By Dennis Abrams
What makes a great summer read? It has to be gripping. It has to be extremely readable. It has to be completely not-put-downable. And it has to have a certain cachet that will impress on the beach, by the pool…wherever you’re reading it.
And as we continue our reading of the works of the great Japanese novelist Haruki Murkami in “A Wild Murakami Chase,” we’re happy to announce that we’re about to begin our reading of what we think is a great summer read: The Wind Up Bird Chronicle.
It’s almost impossible to summarize the book’s magic, but as Simon Leake wrote at Amazon:
“Bad things come in threes for Toru Okada. He loses his job, his cat disappears, and then his wife fails to return from work. His search for his wife (and his cat) introduces him to a bizarre collection of characters, including two psychic sisters, a possibly unbalanced teenager, an old soldier who witnessed the massacres on the Chinese mainland at the beginning of the Second World War, and a very shady politician.
“Haruki Murakami is a master of subtly disturbing prose. Mundane events throb with menace, while the bizarre is accepted without comment. Meaning always seems to be just out of reach, for the reader as well as for the characters, yet one is drawn inexorably into a mystery that may have no solution. The Wind-Up Bird Chronicle is an extended meditation on themes that appear throughout Murakami’s earlier work. The tropes of popular culture, movies, music, detective stories, combine to create a work that explores both the surface and the hidden depths of Japanese society at the end of the 20th century.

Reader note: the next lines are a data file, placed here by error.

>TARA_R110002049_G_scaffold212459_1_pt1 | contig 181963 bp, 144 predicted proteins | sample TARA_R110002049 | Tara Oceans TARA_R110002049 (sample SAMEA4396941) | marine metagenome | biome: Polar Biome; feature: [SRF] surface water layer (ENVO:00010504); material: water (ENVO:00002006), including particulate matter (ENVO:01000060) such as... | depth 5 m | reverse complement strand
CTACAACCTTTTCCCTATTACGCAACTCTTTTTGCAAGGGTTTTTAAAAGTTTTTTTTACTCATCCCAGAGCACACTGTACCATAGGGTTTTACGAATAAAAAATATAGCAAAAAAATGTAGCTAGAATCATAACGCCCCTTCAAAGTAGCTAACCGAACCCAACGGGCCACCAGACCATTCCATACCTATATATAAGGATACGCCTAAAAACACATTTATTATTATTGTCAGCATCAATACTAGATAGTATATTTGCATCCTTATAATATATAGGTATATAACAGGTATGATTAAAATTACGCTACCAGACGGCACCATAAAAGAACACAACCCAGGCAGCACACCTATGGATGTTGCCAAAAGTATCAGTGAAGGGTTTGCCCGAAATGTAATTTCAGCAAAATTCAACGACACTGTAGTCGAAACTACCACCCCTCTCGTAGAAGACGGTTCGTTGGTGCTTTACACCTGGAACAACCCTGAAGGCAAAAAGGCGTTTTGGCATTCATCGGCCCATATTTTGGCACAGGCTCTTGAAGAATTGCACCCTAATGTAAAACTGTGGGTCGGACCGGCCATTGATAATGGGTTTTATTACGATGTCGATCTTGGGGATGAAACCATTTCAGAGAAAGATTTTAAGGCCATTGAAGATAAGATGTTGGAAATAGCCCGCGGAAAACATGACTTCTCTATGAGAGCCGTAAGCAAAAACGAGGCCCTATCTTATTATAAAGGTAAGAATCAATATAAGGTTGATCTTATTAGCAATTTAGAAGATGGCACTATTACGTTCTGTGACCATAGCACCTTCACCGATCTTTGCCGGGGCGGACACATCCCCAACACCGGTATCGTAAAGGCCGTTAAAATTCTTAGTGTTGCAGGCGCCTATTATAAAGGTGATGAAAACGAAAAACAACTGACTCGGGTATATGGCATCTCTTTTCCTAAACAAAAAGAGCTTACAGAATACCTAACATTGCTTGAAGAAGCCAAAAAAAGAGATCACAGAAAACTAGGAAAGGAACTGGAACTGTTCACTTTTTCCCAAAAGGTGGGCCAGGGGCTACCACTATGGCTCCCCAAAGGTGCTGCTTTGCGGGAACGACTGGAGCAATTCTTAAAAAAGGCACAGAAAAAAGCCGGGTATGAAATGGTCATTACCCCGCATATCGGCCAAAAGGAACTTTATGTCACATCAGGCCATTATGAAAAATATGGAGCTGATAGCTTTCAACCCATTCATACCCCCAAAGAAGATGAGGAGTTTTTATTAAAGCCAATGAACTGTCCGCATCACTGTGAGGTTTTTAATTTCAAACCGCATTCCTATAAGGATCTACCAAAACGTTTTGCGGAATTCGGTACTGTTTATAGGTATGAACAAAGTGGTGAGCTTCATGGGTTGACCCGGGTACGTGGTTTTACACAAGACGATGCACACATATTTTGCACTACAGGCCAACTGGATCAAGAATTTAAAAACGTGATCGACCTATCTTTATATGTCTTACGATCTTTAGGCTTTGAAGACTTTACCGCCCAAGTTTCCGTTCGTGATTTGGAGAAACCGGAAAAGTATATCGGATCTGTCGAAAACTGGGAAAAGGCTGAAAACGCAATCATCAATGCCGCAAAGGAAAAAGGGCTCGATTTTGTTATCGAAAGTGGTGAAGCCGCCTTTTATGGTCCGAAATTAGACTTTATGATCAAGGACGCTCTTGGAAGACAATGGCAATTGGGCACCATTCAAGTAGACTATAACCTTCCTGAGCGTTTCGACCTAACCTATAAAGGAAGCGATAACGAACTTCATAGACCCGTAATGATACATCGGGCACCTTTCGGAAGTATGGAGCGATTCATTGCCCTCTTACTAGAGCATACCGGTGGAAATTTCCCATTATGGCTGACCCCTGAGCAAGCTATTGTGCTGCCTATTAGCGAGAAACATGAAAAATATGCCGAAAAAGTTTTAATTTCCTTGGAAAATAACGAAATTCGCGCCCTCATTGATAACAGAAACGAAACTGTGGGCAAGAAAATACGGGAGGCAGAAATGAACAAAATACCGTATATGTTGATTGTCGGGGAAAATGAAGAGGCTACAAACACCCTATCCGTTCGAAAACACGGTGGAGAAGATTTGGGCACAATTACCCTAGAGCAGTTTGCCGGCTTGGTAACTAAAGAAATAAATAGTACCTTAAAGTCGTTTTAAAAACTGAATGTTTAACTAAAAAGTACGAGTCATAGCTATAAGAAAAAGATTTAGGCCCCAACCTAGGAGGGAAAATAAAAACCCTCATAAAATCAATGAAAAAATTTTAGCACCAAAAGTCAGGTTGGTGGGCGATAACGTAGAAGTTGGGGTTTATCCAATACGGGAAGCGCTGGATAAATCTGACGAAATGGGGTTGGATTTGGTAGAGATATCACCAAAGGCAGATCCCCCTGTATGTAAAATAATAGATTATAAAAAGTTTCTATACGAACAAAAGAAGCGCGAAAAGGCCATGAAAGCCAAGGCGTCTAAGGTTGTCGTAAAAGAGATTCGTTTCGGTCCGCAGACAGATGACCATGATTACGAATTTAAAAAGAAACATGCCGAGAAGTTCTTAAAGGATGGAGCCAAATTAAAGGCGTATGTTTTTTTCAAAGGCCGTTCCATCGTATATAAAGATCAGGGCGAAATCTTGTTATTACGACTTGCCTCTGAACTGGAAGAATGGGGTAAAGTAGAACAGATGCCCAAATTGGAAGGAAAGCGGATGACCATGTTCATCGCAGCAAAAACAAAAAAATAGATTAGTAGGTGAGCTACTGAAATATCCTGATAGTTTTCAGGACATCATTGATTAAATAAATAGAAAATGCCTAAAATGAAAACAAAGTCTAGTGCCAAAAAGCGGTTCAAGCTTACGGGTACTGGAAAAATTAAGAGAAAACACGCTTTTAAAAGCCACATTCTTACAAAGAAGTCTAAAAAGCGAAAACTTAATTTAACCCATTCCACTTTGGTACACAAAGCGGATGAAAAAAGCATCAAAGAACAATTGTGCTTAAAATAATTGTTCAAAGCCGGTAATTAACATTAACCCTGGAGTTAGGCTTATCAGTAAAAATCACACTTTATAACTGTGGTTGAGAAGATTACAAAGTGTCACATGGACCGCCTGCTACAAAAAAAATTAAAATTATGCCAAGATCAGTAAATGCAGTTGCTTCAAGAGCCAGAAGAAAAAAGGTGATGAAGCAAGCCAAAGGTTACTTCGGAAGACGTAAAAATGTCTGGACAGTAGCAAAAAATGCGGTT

“If it were possible to isolate one theme in The Wind-Up Bird Chronicle, that theme would be responsibility. The atrocities committed by the Japanese army in China keep rising to the surface like a repressed memory, and Toru Okada himself is compelled by events to take responsibility for his actions and struggle with his essentially passive nature. If Toru is supposed to be a Japanese Everyman, steeped as he is in Western popular culture and ignorant of the secret history of his own nation, this novel paints a bleak picture. Like the winding up of the titular bird, Murakami slowly twists the gossamer threads of his story into something of considerable weight.”
Our reading begins on June 10th. We hope you’ll join us.